HIV subtypes may influence treatment failure
Variations in drug-resistant mutations appeared to correspond with specific subtype designations in patients with HIV who failed first-line treatment, according to recent findings.
“Subtype designations are … widely used to represent genetic background variation in HIV sequences,” the researchers wrote. “While high viral genetic diversity and variable ART adherence is known to contribute to drug resistance and ART failure, subtype contributions to treatment outcomes remains actively researched through in vitro and surveillance methods.”
The researchers evaluated a multicohort, multisubtype dataset of reverse transcriptase (RT) isolates from patients failing WHO-recommended first-line ART. The analysis included 1,425 sequences, including 202 subtype B sequences, 696 subtype C sequences, 44 subtype G sequences, 351 CRF01_AE sequences, 58 CRF02_AG sequences and 74 other subtypes. They used a hierarchical model to characterize resistance mutation variations as pertained to treatment histories and subtype genetic backgrounds.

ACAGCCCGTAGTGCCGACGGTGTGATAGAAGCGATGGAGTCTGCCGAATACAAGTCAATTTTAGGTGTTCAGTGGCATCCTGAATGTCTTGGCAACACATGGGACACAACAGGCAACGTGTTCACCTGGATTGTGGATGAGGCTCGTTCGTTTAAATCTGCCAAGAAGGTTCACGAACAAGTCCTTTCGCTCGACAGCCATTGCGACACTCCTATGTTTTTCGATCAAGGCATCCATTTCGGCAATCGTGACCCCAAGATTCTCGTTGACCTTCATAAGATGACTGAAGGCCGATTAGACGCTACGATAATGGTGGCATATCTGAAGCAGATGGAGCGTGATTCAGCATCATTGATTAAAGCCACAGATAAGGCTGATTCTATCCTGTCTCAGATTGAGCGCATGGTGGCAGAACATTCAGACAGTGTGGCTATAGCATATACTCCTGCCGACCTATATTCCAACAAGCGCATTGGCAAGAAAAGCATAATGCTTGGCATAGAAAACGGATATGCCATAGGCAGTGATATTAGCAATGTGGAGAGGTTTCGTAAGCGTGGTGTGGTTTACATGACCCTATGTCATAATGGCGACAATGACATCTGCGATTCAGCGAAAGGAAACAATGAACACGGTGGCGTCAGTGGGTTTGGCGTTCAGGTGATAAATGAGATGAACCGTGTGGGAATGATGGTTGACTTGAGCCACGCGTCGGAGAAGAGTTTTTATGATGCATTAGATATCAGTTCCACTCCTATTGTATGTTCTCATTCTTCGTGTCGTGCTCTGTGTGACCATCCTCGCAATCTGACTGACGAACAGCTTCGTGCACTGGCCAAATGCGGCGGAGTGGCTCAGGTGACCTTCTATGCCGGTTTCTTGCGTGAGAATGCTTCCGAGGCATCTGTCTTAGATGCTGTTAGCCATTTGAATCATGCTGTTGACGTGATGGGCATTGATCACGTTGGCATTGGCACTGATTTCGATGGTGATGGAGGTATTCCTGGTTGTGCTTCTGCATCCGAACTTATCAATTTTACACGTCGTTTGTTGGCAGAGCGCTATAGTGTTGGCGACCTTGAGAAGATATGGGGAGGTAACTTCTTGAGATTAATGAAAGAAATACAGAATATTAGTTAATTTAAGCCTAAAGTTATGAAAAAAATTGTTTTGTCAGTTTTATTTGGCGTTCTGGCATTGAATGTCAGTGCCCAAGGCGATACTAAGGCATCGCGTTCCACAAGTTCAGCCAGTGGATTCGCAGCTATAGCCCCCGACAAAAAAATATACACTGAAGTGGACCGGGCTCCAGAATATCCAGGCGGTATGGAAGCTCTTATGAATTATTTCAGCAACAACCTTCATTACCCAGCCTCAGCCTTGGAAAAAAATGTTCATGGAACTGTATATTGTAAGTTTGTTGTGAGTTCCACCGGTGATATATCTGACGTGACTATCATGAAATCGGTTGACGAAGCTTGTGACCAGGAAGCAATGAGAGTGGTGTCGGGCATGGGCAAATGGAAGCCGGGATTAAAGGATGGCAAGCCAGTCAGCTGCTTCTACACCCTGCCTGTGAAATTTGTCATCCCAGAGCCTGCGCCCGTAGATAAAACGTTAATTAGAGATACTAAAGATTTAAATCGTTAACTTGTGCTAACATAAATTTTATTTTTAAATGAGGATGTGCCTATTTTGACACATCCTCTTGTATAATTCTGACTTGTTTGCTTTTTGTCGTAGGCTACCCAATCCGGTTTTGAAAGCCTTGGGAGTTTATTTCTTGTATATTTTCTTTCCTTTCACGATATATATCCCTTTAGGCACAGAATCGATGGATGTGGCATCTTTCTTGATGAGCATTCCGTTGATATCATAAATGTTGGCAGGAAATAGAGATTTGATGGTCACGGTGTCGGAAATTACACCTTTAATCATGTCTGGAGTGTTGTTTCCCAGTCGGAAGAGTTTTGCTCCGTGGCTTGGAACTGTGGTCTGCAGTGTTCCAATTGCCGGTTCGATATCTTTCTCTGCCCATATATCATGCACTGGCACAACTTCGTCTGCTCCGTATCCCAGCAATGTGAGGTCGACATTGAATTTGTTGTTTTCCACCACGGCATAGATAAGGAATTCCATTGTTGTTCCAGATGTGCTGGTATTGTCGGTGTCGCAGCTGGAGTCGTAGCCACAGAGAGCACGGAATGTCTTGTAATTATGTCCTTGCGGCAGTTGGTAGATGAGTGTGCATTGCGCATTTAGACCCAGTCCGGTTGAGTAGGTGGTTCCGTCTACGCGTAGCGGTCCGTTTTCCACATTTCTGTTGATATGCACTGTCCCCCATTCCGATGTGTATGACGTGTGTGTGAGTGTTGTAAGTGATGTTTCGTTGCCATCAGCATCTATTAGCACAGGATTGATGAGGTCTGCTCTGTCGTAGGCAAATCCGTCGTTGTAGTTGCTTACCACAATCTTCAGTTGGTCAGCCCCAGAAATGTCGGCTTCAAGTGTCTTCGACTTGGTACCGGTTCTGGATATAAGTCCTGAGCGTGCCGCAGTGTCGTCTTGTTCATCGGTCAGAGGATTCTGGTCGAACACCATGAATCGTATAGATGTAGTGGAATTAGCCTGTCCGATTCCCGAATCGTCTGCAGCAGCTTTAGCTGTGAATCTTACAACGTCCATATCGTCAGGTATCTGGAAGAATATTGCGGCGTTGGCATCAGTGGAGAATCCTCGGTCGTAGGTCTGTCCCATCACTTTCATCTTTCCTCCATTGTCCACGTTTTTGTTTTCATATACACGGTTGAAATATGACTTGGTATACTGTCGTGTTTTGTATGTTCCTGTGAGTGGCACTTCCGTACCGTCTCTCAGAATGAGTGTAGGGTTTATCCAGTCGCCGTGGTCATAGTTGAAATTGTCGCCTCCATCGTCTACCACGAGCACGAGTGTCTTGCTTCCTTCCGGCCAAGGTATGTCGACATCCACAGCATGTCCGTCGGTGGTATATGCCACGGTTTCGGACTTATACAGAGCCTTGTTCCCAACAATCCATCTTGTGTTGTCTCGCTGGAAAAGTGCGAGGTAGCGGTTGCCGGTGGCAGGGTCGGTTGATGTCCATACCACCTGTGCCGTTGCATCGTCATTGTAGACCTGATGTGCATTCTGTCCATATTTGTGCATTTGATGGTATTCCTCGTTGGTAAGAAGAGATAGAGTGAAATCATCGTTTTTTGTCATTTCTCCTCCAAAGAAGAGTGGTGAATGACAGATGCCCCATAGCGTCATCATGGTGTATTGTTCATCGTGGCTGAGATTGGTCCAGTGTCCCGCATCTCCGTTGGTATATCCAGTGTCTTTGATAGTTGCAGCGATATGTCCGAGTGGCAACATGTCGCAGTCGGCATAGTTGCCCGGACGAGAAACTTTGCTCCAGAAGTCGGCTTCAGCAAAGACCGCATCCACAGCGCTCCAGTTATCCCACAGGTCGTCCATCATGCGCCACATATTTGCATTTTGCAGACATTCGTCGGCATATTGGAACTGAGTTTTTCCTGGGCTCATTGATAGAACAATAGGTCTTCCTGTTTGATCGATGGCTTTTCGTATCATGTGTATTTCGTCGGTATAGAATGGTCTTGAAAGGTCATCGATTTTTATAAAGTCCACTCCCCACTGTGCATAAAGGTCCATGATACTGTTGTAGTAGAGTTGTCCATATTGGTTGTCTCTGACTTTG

Subtype B, predominately found in the United States and Western Europe, generally demonstrated lower resistance mutation frequencies. In contrast, subtype C, the most common subtype worldwide (largely found in South African and India), as well as subtype CRF01_AE, commonly found in Southeast Asia, demonstrated higher resistance mutation frequencies to both nucleoside reverse transcriptase inhibitors (NRTI) and non-nucleoside reverse transcriptase inhibitors (NNRTI).
Compared with subtype B, thymidine analogue mutation (TAM) frequency in subtype C and CRF01_AE increased by 9% to 20% at RT positions 41L (RR = 1.9-5.2), 67N (RR = 2.2-5.3), 70R/E (RR = 2.4-5.8), 184 V/I (RR = 1.2-1.6), 215 F/Y (RR = 1.9-4.3), and 219Q/E (RR = 1.8-5.6).
Furthermore, subtype C and CRF01_AE were projected to have greater cross-resistance to future treatment approaches vs. subtype B (42% and 48% vs. 60%, respectively).
“Given the higher levels of resistance observed in subtype C and CRF01_AE population, interventions that minimize ecological contributions to resistance such as increased monitoring, viral load testing or use of boosted [protease inhibitor-based] regimens may warrant consideration,” the researchers wrote.
“Future studies should further disentangle the role of ecological and biological contributors for higher levels of resistance in subtype C and CRF01_AE. Identifying the correct causal explanations for the patterns of resistance characterized here is crucial to optimizing ART among populations infected with non-B HIV-1 subtypes.” – by Jen Byrne
Disclosure: Huang reports currently being a principal scientist at Pfizer. Please see the full study for a list of all other authors’ relevant financial disclosures.